The Xbox One needs games! It’s a great system held back by a lack of exclusives. I know, I know – it’s the popular punching bag at the moment, but trust me: it’s a good purchase and it’s only going to become better as more titles are released for it. Microsoft’s doing its best to address the lack of decent console exclusives by releasing great games like Sunset Overdrive and ScreamRide, and now they’ve got another great choice to recommend to Xbox One (and PC) gamers in need: the masterful Ori and the Blind Forest.
Ori is a Metroidvania, a refinement of the concept that takes the lessons we’ve learned from the indie saturation of that subgenre and puts it to work. There’s solid fundamentals here along with a smattering of new elements. Ori runs, jumps, wall-hops and powers up as you’d expect, but the presentation and design are done so well that the lack of true innovation isn’t necessarily a problem. What we’ve got here is gaming’s version of Oscar bait – a game that does so much so well that we’re inevitably going to hear about it when it comes time to discuss 2015’s Game of the Year.
You play as the titular sprite as he explores the Forest of Nibel, a vast world that’s being threatened by the villainous Kuro. Suffice to say that the plot’s a little more complex than that, but a lot of the experience lies in seeing it for yourself. In particular and without getting into too many spoilers, the introductory sequence is incredibly well done, so much so that you might think you’re getting a different sort of game entirely; while I’d ordinarily avoid “art games” like the plague they are, Ori suggests that they could be done without sacrificing the soul of what make gaming unique.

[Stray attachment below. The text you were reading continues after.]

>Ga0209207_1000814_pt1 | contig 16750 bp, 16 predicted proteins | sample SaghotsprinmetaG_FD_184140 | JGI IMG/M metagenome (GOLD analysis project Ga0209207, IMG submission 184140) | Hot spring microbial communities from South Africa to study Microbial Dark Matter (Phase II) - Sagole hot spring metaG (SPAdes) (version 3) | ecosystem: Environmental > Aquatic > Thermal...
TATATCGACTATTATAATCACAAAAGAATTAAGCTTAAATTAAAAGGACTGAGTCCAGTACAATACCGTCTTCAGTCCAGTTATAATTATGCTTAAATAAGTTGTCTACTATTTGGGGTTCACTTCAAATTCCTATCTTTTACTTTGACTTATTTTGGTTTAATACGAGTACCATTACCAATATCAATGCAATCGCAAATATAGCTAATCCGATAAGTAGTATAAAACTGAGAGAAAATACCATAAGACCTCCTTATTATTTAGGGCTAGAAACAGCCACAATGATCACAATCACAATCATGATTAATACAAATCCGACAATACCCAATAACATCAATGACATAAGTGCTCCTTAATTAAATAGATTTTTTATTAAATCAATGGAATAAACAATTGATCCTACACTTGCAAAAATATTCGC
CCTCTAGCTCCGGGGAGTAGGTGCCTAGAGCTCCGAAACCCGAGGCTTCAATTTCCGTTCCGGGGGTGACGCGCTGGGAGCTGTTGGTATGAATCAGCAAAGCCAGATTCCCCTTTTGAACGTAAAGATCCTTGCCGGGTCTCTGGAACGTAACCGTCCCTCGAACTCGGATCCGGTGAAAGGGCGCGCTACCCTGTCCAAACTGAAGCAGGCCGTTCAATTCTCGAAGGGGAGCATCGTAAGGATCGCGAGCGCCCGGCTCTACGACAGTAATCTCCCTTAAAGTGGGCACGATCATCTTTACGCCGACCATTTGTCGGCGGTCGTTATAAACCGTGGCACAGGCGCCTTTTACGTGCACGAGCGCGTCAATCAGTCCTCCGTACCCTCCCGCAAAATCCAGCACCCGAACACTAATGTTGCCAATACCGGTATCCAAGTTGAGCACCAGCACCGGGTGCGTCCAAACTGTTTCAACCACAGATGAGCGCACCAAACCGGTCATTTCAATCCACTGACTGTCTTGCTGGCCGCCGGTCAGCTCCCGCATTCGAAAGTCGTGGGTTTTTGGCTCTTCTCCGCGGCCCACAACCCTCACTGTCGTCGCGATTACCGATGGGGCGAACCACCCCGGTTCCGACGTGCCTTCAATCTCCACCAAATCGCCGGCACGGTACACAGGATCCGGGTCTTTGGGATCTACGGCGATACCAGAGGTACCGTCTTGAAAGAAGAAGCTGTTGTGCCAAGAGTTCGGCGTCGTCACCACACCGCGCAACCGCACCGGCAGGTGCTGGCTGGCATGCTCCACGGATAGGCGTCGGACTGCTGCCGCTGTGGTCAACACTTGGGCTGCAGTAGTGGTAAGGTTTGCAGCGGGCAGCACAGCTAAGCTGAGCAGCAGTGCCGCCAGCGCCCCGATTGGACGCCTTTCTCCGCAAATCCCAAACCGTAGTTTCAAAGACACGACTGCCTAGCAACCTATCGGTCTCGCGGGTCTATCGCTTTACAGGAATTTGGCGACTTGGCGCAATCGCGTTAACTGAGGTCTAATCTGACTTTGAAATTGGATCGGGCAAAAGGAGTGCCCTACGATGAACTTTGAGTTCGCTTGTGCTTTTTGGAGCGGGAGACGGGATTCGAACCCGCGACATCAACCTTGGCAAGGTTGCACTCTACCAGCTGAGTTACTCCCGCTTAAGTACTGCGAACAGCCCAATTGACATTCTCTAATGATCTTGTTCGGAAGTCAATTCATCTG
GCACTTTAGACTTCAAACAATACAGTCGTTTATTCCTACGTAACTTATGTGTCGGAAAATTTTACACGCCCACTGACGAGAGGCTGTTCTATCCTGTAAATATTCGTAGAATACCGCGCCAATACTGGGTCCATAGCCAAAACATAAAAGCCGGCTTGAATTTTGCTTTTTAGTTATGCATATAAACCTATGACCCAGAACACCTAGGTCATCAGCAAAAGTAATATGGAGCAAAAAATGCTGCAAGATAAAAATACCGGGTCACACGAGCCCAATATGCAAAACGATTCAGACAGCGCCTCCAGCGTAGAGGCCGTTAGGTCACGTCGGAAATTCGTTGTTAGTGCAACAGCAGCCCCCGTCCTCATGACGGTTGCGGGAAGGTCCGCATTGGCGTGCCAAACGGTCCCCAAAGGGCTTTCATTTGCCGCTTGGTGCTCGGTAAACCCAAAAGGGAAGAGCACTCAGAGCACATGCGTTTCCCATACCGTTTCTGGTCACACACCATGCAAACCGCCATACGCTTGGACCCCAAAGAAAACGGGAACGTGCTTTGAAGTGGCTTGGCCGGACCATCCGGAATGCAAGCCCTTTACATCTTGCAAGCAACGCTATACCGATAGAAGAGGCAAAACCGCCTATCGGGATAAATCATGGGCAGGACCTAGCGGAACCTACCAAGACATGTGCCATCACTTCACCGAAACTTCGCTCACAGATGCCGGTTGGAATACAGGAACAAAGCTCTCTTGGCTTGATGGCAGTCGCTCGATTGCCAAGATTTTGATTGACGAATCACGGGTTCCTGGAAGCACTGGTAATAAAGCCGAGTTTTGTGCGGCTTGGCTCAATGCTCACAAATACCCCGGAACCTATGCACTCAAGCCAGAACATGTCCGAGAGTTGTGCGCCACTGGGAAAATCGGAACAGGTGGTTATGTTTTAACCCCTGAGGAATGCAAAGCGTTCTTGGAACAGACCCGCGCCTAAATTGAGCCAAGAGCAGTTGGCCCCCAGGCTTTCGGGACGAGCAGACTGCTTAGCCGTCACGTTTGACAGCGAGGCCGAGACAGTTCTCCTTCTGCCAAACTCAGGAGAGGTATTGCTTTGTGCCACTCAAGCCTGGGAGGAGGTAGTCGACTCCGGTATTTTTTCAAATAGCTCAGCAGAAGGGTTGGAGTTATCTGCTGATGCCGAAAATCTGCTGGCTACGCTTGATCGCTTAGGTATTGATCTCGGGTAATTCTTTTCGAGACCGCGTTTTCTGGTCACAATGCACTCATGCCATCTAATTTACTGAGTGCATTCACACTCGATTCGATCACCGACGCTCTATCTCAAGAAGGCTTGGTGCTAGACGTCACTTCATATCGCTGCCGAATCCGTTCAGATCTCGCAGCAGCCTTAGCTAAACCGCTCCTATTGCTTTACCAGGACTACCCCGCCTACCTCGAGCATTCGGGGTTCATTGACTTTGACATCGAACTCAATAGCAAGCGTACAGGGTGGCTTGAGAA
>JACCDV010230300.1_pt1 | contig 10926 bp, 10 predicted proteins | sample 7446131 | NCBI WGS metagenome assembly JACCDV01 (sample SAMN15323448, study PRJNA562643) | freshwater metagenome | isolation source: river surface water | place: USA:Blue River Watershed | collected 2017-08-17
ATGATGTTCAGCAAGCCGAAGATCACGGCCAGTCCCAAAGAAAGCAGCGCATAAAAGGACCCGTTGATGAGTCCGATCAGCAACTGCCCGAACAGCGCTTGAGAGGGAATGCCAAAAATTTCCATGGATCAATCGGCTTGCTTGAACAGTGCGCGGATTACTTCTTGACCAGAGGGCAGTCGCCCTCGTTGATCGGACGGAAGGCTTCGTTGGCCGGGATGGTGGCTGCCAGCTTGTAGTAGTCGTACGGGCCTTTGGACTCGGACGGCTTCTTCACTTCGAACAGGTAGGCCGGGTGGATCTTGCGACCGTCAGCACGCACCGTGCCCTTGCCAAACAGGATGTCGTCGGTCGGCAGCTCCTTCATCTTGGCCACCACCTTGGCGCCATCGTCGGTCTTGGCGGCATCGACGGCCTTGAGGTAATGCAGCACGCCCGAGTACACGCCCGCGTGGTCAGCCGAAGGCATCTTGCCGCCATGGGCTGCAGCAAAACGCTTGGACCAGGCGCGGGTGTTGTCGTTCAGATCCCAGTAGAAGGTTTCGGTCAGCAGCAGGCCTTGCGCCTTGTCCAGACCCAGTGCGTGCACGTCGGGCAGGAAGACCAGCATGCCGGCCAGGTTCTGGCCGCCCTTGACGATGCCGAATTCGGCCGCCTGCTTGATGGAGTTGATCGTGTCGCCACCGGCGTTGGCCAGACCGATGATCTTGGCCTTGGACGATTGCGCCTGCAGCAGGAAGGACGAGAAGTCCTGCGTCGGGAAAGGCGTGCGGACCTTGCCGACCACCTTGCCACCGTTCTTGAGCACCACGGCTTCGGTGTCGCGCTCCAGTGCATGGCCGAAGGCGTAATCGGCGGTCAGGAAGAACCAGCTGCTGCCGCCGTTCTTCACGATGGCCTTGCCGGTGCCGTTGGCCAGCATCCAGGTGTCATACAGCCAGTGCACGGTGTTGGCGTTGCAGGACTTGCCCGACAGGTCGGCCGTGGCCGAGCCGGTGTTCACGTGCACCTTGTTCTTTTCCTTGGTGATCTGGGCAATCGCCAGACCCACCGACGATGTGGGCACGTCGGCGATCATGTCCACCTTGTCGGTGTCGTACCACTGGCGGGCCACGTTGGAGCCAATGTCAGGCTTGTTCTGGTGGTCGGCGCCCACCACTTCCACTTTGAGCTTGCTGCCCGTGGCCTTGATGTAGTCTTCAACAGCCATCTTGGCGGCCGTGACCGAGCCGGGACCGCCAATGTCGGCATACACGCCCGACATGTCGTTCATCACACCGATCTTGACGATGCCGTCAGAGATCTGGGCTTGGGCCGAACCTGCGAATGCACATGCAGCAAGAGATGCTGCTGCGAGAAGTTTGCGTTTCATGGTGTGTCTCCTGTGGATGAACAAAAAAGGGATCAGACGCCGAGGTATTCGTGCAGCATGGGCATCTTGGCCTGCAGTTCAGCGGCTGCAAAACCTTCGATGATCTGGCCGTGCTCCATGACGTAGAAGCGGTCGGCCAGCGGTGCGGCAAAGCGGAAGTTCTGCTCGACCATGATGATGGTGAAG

There’s a few twists to the Metroidvania formula that merit mention. In particular, Ori’s capable of placing his own checkpoints, and in fact this is the primary means of saving your game. This means that while there are certainly some difficult moments during the adventure, you’re not going to need to waste a lot of time replaying sections because you can decide for yourself when to save. Your save points also serve as a means of accessing a skill tree, which offers useful combat- and exploration-related upgrades.
There are also some cute smaller touches to shake things up. For instance, Ori’s primary weapon consists of energy beams fired from a satellite that follows him around. Since your attacks aren’t generated directly from your character, it’s possible to strike foes from a safe position. Later touches, like an explosive shockwave activated by charging the satellite or a midair fling ability, are put to use in an enjoyable matter instead of becoming frustrating through overuse. Again, the game does grow teeth at times, but the unique save system means that replaying sections isn’t as much of a concern as it might be in other titles.
You can’t really talk about Ori and the Blind Forest without a word about the presentation. That word is “gorgeous.” Just look at some screenshots and you’ve got the idea. Even in motion, Ori’s a beautiful game that brings to mind a watercolor painting brought to life. Further, the music is some of the best I’ve heard from a game. While amazing aesthetics aren’t enough to save a questionable game, as we’ve seen from several recent AAA releases, here it serves to enhance an exceptional core experience.
Ori and the Blind Forest isn’t about shaking the Earth. It does a lot of things we’ve seen before. Instead, it does those things incredibly well and with an unprecedented layer of polish; it’s more about coming home, in other words. Instead of trying to sell itself with gimmicks, “retro” art or a developer name, this is a game that excels at the most important parts of video game design. It’s fun, it’s beautiful and it really shouldn’t be missed. If you’ve got Steam and a decent PC, it’s available there too! If you’ve got a PS4, well…it might be time to think about expanding your console collection.